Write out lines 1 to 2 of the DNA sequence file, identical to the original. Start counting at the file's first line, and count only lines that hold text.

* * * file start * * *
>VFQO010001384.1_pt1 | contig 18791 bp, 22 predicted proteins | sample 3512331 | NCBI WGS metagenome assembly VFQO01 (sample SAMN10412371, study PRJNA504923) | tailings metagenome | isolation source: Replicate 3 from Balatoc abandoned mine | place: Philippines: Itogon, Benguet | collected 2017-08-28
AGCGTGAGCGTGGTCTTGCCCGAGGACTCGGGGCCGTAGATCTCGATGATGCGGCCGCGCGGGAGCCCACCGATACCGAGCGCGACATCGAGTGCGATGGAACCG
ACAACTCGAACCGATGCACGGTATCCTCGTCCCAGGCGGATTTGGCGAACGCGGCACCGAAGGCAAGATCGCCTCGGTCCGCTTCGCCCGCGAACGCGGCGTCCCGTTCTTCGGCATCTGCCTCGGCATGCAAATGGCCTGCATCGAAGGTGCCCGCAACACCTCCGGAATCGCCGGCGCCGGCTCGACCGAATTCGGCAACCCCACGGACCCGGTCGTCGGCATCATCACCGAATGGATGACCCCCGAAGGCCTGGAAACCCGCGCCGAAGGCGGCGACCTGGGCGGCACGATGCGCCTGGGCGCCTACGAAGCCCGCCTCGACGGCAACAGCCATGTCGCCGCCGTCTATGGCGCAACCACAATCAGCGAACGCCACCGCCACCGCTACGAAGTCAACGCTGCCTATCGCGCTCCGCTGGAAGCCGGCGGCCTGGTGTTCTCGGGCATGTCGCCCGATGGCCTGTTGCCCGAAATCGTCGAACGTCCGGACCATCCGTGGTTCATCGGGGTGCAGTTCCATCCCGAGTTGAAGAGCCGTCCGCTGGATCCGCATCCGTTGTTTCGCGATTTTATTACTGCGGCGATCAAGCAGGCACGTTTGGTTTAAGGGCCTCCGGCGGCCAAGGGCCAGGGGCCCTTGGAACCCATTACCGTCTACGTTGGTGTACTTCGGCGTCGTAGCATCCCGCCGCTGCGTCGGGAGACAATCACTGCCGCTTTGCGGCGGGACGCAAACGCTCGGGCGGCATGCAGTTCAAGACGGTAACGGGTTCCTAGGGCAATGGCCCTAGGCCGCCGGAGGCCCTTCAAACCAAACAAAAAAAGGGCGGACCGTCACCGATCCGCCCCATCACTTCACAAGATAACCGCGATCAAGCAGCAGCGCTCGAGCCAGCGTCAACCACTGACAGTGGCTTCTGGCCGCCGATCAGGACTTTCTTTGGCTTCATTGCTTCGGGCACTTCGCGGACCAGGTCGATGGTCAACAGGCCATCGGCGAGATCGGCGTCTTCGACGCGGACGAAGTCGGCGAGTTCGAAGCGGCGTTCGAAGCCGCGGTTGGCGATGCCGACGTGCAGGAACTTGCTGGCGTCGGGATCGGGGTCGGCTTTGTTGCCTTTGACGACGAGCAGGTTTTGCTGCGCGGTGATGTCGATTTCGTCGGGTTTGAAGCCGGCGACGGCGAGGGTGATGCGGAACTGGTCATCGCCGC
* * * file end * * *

>VFQO010001384.1_pt1 | contig 18791 bp, 22 predicted proteins | sample 3512331 | NCBI WGS metagenome assembly VFQO01 (sample SAMN10412371, study PRJNA504923) | tailings metagenome | isolation source: Replicate 3 from Balatoc abandoned mine | place: Philippines: Itogon, Benguet | collected 2017-08-28
AGCGTGAGCGTGGTCTTGCCCGAGGACTCGGGGCCGTAGATCTCGATGATGCGGCCGCGCGGGAGCCCACCGATACCGAGCGCGACATCGAGTGCGATGGAACCG